Big Vision Requires a Great Team and a Leader Who Gets It

“It is difficult to come up with a description of what a “common” entrepreneur looks like or acts like, or to pinpoint the necessary skills or experience one must have….but there is one thing all entrepreneurs have in common: Vision.” ~ Matthew Toren and Adam Toren in Small Business, Big Vision

visionary

If vision was a box of tools, then you could buy a kit from the local Dream Store. And that box of vision would contain all the essential things that the small business owner needs to “see” in order to dream bigger and act on it.  But as it turns out, you can’t purchase vision.

No matter the size of your company, one man or woman, a small team or a hundred members - vision and what you do with it is still the key component (but not the only one) to long term impact and success.  And all business owners need at least two types of vision for their business.

BIG VISION

What’s the problem that you solve?  Every successful business is a solution to someone’s pain.  What’s that pain point and what’s your answer?  What do you want your business to look like, feel like? What do you want your life to look like, feel like as a result of this business?

Developing a big vision is about slowing down long enough to flush out and record your dreams.  You don’t have to know everything to get started, but you need a little more than a vague feeling of what you want because you have to be able to consistently articulate it on some level.  Which brings me to the next type of vision.

TEAM VISION

Who’s going to help you? You cannot do it all by yourself. If success is a part of the plan, then even the smallest small business will need a team of employees and/or independent contractors.  And the leader needs a vision for their team or he/she will destroy it one conversation, one action at a time.  Your sustainable growth depends on the vision, the team and the systems.

A short list of people you need at some point:

  1. An administrator or virtual assistant to help take care of the daily details.
  2. A marketing assistant/consultant/coach and a marketing system for getting the word out there, because businesses don’t sell themselves.
  3. A customer service rep, someone who’s primary focus is taking care of client needs and concerns. In the early stages your administrator can do this. However, this person or team or the company you contract must have a deep understanding of what your company offers and a true passion for taking care of people.

Big vision requires a great team and a leader who gets it.

Vision Concept Photo via Shutterstock

5 Comments ▼

Jamillah Warner


Jamillah Warner Jamillah Warner (Ms.J), a poet with a passion for business, is a Georgia-based writer and speaker and the Marketing Coordinator at Nobuko Solutions. She also provides marketing and communication quick tips in her getCLEAR! MicroNewsletter.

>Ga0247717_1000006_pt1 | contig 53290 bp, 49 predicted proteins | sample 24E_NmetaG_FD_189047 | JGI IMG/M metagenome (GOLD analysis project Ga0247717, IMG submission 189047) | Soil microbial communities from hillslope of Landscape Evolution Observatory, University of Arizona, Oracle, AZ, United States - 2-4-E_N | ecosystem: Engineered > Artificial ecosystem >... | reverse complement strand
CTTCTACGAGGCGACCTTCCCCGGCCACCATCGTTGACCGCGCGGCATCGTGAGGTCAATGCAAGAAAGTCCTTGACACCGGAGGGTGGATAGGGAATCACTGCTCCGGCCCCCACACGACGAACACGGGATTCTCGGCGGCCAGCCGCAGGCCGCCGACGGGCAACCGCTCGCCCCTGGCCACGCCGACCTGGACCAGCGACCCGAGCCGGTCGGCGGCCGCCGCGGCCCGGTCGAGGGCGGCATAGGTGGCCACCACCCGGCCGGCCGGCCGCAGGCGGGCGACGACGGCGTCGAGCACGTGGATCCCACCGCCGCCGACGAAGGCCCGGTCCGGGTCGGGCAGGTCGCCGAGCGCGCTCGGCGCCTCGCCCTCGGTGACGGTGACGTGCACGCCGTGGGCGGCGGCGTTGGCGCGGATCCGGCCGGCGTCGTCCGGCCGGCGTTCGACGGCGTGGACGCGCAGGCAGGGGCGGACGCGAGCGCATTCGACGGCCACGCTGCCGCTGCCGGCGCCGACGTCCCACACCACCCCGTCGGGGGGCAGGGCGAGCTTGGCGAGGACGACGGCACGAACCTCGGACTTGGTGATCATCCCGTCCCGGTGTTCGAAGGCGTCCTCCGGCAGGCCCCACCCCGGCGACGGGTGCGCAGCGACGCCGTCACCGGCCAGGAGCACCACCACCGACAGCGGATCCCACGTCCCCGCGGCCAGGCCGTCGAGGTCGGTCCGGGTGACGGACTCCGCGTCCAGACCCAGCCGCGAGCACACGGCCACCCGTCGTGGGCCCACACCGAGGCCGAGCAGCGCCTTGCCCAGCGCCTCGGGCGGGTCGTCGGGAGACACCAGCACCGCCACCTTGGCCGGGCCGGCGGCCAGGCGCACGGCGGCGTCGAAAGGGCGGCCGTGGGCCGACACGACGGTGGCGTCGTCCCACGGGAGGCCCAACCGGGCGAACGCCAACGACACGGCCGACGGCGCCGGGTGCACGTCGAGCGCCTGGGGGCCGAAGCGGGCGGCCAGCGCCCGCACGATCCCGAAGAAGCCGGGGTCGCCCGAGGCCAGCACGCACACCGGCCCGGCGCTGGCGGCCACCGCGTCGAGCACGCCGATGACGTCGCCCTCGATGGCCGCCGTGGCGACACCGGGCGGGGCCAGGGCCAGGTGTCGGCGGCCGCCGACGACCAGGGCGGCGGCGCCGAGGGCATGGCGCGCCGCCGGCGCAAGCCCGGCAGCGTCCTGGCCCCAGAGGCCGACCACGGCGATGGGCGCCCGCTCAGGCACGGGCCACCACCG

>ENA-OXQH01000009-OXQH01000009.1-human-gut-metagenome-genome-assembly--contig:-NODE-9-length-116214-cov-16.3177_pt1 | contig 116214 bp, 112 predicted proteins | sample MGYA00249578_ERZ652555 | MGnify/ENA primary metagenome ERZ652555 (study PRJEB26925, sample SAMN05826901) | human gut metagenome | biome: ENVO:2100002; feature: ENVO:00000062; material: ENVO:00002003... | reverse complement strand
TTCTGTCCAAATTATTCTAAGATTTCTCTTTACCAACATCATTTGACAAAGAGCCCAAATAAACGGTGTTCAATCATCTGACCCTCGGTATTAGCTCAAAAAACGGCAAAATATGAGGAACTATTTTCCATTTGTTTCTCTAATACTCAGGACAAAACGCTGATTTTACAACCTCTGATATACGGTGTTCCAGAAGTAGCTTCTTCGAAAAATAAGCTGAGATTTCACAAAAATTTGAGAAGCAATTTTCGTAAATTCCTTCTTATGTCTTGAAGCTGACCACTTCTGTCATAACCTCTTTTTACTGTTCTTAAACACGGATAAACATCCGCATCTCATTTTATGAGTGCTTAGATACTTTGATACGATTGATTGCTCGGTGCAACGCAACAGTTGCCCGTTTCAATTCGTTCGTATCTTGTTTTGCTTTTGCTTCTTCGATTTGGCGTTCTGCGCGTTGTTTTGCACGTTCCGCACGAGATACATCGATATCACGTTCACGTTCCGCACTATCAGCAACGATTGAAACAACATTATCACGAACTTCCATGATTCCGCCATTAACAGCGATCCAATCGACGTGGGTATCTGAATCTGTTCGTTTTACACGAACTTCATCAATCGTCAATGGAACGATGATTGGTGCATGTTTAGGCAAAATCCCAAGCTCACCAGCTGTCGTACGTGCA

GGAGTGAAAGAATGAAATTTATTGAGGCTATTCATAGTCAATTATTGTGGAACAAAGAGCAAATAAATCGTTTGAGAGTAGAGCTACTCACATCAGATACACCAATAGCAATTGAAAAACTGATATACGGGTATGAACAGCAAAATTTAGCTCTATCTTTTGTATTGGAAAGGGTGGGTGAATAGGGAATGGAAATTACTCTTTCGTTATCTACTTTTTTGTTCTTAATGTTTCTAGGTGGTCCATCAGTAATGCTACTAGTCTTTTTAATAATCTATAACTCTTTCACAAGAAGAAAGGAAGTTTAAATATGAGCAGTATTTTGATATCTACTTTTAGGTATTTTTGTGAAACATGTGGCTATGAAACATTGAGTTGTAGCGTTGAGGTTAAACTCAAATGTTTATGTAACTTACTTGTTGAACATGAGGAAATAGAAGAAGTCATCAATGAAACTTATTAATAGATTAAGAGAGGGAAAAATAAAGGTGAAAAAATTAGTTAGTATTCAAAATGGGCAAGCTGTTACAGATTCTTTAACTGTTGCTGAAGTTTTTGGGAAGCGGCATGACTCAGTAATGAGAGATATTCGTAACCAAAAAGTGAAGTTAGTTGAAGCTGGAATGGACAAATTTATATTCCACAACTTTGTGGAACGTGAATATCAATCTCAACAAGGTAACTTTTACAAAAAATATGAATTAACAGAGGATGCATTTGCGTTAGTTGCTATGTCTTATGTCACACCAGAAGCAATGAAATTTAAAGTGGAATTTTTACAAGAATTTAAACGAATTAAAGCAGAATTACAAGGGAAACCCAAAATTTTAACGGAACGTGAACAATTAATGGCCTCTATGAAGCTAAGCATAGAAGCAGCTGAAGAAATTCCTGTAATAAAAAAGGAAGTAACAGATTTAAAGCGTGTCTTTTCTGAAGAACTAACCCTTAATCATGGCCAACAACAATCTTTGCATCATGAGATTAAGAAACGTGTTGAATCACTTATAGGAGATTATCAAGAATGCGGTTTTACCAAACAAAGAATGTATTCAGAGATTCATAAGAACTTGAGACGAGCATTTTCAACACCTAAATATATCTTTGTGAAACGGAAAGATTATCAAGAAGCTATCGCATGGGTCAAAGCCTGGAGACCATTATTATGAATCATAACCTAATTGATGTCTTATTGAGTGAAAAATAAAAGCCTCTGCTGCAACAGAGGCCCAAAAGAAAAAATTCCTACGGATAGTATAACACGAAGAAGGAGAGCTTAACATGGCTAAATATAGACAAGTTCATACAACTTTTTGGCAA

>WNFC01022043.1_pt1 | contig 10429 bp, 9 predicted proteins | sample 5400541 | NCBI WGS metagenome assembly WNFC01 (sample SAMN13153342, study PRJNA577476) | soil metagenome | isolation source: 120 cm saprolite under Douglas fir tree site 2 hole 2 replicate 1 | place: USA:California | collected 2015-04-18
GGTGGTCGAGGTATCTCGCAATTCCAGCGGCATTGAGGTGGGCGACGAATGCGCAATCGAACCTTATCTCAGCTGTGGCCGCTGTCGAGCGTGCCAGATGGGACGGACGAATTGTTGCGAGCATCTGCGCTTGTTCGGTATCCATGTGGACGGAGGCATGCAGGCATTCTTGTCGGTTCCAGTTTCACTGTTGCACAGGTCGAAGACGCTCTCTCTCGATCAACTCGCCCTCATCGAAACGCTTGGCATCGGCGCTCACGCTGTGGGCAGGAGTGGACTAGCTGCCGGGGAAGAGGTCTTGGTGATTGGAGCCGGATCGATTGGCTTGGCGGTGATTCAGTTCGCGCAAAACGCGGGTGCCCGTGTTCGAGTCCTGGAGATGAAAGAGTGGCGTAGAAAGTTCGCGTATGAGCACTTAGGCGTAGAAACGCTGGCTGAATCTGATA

5 Reactions

  1. Great article, Jamillah. I enjoyed reading this. I love the line “Every successful business is a solution to someone’s pain”. So true!

  2. I really find your article helpful as we build our business, Jamillah! The 3 most recommended staff one needs to keep track of the business’s needs are just so true! BTW, I shared your article on Head Exposed’s Facebook page.. :)

  3. Jamillah,

    Very well said. I loved what you said here: “Developing a big vision is about slowing down long enough to flush out and record your dreams.” In fact, after I learned the Toren’s book Small Business Big Vision had won a Small Biz Trends Gold Award: http://bookawards.smallbiztrends.com/startup_2011/small-business-big-vision/ I bought the book. These two entrepreneurs keep it very simple yet extremely effective and isn’t a book like all the other ‘canned’ business books out there. Highly recommend it as it truly epitomizes what a big vision is all about. Thanks again for the great post.

  4. I am a Big Picture guy. I like to look out into the blue and say “this is what we need or what we need to do” then the problem becomes the small details and exactly “how do we get this done”? Now if I am understanding your correctly, I need to then surround myself with people who are more into the details? I feel I am far from being able to afford an assistant or coach, are there other answers for people in my similar situation?

  5. Hi Brad, here’s a few quick answers to your questions.

    Interns can be a saving grace, if you direct them AND give them what they need (a chance to learn from your real world experience).

    Plus, you don’t have to look at an assistant as a permanent expense – that’s what makes virtual so cool – hire them for specific, time-consuming for you but easier-for-them tasks. There are a lot of small tasks that cost you BIG time.

    And there’s always bartering (the accountant trades with the administrative assistant, the hair dresser trades with the website marketer).

    However you add to the team, management is a part of the equation – it’s the price and the reward of team building.

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